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Wednesday 12 April 2023 08.30 - 10.30
V-1 SOC02 Decentring and Localizing the Mixed Economy of Welfare
Västra Hamngatan 25 AK2 134
Network: Social Inequality Chair: Giomi Fabio
Organizer: Célia Keren Discussant: Marco H.D. van Leeuwen
Moderators: -
Célia Keren : Productive Entanglements: the Co-constitution of Public and Private Actors in the Field of Welfare, Humanitarian Aid and Global Health
This paper will present the recently published edited book Public and private welfare in modern Europe: productive entanglements, Abingdon, Oxon?; New York, NY, Routledge, coll. ‘Routledge open history’, 2022. Since the 1980s, neoliberals have openly contested the idea that the state should protect the socio-economic well-being of its citizens, making ... (Show more)
This paper will present the recently published edited book Public and private welfare in modern Europe: productive entanglements, Abingdon, Oxon?; New York, NY, Routledge, coll. ‘Routledge open history’, 2022. Since the 1980s, neoliberals have openly contested the idea that the state should protect the socio-economic well-being of its citizens, making ‘privatization’ their mantra. Yet, as historians and social scientists have shown, welfare has always been a ‘mixed economy’, wherein private and public actors dynamically interacted, collaborating or competing with each other in the provision of welfare services. This book develops three innovative approaches. Firstly, it illuminates the productive nature of public/private entanglements. Far from amounting to a zero-sum game, the interactions between the two sectors have changed over time what welfare encompasses, its contents and targets, often engendering the creation of new fields of intervention. Secondly, this book departs from a well-established tradition of comparison between Western nation-states by using and mixing various scales of analysis (local, national, international and global) and by covering case studies from Spain to Poland and France to Greece in the nineteenth and twentieth centuries. Thirdly, this book goes beyond state centrism in welfare studies by bringing back a host of public and private actors, from municipalities to international organizations, from older charities to modern NGOs. (Show less)

Morgane Labbé : Social Movement and Economic Statistics in Interwar Poland. Building an Alternative Expert Knowledge on the Condition of the Working Class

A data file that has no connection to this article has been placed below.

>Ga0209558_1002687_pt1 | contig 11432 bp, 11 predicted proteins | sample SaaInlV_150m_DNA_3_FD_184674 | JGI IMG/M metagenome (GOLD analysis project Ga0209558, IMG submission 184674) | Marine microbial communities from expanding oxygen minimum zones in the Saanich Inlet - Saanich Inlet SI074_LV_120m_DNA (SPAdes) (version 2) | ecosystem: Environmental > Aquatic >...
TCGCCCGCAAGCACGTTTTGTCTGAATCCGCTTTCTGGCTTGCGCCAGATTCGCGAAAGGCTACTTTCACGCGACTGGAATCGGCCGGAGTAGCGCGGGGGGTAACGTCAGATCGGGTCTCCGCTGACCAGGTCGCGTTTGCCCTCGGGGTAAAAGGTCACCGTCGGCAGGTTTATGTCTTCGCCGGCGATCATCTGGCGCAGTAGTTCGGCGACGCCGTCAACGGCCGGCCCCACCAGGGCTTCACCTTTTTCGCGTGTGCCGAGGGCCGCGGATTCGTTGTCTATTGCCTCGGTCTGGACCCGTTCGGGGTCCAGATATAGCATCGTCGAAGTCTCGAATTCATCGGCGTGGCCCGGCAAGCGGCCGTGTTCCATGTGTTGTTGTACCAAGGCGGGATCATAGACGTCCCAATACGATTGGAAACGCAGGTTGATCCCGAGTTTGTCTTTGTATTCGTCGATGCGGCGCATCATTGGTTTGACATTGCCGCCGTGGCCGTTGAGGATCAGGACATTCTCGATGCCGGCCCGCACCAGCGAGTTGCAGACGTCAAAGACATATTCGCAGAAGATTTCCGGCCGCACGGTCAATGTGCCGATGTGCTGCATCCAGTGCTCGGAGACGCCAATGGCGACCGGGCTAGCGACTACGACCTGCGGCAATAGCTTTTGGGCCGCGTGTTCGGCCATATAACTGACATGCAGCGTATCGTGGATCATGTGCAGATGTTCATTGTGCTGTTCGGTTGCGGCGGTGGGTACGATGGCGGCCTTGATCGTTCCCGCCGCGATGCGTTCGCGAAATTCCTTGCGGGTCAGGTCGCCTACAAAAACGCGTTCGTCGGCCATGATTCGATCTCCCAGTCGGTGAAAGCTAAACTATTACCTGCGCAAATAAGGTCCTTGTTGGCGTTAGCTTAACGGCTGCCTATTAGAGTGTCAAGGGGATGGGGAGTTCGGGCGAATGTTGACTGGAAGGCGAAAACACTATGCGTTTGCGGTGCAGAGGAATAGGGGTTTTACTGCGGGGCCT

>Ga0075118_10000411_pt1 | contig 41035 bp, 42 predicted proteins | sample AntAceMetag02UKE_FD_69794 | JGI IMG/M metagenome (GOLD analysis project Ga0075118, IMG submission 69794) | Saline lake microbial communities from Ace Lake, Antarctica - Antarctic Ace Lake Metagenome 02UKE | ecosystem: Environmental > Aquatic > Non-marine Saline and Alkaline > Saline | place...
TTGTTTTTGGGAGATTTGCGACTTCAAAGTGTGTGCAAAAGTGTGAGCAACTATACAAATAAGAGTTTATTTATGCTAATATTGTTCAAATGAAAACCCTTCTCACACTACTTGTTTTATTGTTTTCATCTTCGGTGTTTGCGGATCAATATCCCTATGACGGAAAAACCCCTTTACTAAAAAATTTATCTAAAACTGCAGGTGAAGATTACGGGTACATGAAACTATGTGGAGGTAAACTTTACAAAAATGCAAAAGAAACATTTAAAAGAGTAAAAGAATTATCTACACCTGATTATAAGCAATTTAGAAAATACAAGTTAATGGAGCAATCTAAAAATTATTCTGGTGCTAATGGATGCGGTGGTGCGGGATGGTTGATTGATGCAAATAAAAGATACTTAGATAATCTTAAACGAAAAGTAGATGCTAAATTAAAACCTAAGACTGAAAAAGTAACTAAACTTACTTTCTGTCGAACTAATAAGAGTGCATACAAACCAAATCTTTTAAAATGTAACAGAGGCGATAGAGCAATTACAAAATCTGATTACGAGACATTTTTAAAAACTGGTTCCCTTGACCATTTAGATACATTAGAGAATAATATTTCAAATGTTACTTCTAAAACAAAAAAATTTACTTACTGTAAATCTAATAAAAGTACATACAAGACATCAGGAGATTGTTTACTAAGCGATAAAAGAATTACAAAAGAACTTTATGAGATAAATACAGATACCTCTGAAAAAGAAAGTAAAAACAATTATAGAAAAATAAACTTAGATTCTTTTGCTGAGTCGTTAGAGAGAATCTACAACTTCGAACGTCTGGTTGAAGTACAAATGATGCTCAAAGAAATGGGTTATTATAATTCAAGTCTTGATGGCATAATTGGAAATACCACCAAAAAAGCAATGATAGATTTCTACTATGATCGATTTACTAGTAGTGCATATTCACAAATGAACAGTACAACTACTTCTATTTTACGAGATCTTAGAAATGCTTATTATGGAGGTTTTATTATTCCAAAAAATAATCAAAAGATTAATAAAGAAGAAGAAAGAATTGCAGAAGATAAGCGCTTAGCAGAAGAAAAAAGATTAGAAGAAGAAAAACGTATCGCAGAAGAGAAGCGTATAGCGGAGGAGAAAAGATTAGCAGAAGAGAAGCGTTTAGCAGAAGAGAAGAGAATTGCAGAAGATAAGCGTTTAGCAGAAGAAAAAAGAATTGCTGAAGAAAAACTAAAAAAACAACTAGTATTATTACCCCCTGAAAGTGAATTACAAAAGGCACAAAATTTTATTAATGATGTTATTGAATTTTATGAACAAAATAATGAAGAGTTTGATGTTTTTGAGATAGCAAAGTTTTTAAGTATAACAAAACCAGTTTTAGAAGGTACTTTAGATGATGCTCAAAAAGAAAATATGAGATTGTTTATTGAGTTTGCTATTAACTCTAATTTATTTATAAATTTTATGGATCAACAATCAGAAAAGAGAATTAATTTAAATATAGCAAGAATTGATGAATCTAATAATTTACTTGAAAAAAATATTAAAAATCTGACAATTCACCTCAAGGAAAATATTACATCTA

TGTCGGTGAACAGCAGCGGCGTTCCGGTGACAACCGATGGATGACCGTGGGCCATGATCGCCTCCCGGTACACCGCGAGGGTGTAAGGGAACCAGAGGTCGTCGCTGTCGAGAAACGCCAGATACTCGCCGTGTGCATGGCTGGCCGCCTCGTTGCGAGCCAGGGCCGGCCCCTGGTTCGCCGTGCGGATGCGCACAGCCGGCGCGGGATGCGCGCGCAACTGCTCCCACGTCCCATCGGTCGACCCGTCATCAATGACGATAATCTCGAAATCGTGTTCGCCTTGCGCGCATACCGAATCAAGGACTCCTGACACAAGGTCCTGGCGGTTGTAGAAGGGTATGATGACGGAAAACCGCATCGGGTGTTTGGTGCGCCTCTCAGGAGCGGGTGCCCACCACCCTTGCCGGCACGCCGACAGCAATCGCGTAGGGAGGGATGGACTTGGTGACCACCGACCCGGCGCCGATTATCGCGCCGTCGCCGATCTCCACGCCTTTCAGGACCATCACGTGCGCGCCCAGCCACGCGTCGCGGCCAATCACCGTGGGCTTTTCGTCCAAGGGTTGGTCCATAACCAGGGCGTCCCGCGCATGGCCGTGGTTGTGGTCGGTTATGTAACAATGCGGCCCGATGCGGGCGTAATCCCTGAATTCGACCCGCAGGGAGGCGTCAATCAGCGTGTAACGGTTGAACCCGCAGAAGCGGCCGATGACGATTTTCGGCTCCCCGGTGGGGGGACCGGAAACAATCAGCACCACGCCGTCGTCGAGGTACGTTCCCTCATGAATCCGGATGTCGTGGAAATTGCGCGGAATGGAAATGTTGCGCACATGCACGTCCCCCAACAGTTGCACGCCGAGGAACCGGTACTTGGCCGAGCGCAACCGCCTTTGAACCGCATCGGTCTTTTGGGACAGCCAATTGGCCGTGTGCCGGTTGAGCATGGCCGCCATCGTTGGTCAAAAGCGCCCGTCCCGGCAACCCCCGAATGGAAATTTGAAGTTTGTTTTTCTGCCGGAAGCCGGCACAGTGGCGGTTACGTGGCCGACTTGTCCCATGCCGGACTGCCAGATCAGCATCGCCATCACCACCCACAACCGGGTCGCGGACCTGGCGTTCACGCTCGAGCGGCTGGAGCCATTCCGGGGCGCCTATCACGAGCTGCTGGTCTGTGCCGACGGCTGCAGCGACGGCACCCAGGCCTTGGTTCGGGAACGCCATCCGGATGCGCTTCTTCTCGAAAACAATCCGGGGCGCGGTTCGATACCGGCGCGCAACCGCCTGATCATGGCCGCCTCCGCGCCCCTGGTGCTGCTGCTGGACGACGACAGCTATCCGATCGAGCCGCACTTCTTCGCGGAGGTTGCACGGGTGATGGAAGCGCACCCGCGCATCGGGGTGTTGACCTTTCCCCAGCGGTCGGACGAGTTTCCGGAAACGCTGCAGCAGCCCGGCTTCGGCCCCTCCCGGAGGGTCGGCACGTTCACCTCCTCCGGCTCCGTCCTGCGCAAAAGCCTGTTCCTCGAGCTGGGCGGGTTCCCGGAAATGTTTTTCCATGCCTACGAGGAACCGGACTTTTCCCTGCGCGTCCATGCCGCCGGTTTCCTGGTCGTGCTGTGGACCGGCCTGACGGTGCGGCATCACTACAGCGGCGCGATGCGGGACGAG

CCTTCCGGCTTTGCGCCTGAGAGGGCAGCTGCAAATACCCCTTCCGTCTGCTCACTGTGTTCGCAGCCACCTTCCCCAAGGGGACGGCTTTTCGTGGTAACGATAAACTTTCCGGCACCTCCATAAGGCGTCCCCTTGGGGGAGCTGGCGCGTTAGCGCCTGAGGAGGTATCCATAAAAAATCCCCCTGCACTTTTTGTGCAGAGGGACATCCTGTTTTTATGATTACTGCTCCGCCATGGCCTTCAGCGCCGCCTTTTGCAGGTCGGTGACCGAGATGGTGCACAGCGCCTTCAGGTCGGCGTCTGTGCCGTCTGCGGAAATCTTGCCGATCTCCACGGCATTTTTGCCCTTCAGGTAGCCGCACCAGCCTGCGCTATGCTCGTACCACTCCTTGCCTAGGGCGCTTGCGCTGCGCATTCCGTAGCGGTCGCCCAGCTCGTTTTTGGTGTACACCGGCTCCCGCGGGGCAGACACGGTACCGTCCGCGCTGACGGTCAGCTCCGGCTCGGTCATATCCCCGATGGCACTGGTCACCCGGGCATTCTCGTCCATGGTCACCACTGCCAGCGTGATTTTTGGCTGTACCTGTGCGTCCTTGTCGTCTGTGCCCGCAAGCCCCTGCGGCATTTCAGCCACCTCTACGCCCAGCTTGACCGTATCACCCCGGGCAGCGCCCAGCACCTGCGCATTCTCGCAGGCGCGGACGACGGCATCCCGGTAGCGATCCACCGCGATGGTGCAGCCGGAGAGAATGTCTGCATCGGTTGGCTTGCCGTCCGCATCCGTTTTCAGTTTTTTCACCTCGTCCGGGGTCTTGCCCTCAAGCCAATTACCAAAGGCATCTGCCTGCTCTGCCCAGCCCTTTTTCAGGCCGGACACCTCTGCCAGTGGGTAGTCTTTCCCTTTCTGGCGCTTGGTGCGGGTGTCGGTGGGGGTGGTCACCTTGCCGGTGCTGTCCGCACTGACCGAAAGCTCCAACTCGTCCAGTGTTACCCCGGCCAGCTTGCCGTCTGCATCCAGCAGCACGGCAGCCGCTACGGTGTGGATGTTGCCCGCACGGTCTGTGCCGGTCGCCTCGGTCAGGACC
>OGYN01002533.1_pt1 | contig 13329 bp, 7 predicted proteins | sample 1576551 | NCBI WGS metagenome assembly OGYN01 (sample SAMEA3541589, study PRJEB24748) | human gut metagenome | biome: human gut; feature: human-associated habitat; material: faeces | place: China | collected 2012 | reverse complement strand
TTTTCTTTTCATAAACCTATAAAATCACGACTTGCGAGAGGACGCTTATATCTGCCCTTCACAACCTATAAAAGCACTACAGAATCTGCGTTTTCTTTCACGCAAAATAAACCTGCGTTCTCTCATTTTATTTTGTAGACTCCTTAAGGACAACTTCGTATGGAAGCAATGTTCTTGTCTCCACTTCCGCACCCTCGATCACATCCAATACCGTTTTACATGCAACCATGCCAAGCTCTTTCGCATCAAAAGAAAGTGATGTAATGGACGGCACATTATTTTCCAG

The growth and operation of welfare states were accompanied by a considerable public production of statistical information describing the living and working conditions of populations. However, this information was also produced by private actors (workers’ unions, associations, etc.), who collected their own data either in addition to or in opposition ... (Show more)
The growth and operation of welfare states were accompanied by a considerable public production of statistical information describing the living and working conditions of populations. However, this information was also produced by private actors (workers’ unions, associations, etc.), who collected their own data either in addition to or in opposition to the publicly collected data. This was particularly the case in Poland between the two world wars: this new state aimed to take up the challenge of creating a modern system of economic and social information, but, faced with the financial crises that made a large part of the population insecure, it found itself rivaled and overtaken by the provision of information by private institutes representing workers’ unions. These private institutes often pre-existed the state itself and had previously represented the voice of the populations of the Polish territories under imperial rule. This chapter shows how a private institute, the Institute of Social Economics, helped to set up a statistical information system concerning wages and prices and to organize a survey on the budgets of workers’ families both in partnership and rivalry with the Polish Statistical Office in order to construct a cost-of-living index. (Show less)